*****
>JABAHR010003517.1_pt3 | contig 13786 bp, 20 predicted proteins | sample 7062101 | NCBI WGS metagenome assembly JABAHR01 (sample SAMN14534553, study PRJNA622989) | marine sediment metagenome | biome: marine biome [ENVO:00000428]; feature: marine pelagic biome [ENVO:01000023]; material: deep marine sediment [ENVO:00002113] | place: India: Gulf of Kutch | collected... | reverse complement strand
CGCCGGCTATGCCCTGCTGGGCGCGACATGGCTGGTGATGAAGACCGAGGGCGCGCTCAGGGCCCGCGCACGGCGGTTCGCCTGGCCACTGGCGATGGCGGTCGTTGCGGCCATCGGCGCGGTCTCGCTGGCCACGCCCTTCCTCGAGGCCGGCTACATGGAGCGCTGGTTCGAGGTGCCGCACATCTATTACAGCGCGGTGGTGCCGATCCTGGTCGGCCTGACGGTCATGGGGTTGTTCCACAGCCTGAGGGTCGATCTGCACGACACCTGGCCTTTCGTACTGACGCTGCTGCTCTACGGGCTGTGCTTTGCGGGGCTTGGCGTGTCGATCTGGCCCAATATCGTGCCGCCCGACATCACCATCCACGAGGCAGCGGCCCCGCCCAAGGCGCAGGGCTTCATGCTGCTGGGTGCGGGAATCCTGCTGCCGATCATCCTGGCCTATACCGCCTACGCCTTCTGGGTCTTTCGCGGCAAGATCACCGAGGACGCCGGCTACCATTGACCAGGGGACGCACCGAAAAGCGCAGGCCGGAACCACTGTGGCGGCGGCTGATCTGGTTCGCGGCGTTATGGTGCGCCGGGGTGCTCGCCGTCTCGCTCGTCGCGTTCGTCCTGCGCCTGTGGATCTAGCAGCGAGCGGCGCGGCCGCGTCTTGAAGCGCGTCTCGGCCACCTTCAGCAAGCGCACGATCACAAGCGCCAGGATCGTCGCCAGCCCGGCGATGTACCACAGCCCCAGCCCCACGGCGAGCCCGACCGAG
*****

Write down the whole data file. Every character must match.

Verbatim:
>JABAHR010003517.1_pt3 | contig 13786 bp, 20 predicted proteins | sample 7062101 | NCBI WGS metagenome assembly JABAHR01 (sample SAMN14534553, study PRJNA622989) | marine sediment metagenome | biome: marine biome [ENVO:00000428]; feature: marine pelagic biome [ENVO:01000023]; material: deep marine sediment [ENVO:00002113] | place: India: Gulf of Kutch | collected... | reverse complement strand
CGCCGGCTATGCCCTGCTGGGCGCGACATGGCTGGTGATGAAGACCGAGGGCGCGCTCAGGGCCCGCGCACGGCGGTTCGCCTGGCCACTGGCGATGGCGGTCGTTGCGGCCATCGGCGCGGTCTCGCTGGCCACGCCCTTCCTCGAGGCCGGCTACATGGAGCGCTGGTTCGAGGTGCCGCACATCTATTACAGCGCGGTGGTGCCGATCCTGGTCGGCCTGACGGTCATGGGGTTGTTCCACAGCCTGAGGGTCGATCTGCACGACACCTGGCCTTTCGTACTGACGCTGCTGCTCTACGGGCTGTGCTTTGCGGGGCTTGGCGTGTCGATCTGGCCCAATATCGTGCCGCCCGACATCACCATCCACGAGGCAGCGGCCCCGCCCAAGGCGCAGGGCTTCATGCTGCTGGGTGCGGGAATCCTGCTGCCGATCATCCTGGCCTATACCGCCTACGCCTTCTGGGTCTTTCGCGGCAAGATCACCGAGGACGCCGGCTACCATTGACCAGGGGACGCACCGAAAAGCGCAGGCCGGAACCACTGTGGCGGCGGCTGATCTGGTTCGCGGCGTTATGGTGCGCCGGGGTGCTCGCCGTCTCGCTCGTCGCGTTCGTCCTGCGCCTGTGGATCTAGCAGCGAGCGGCGCGGCCGCGTCTTGAAGCGCGTCTCGGCCACCTTCAGCAAGCGCACGATCACAAGCGCCAGGATCGTCGCCAGCCCGGCGATGTACCACAGCCCCAGCCCCACGGCGAGCCCGACCGAG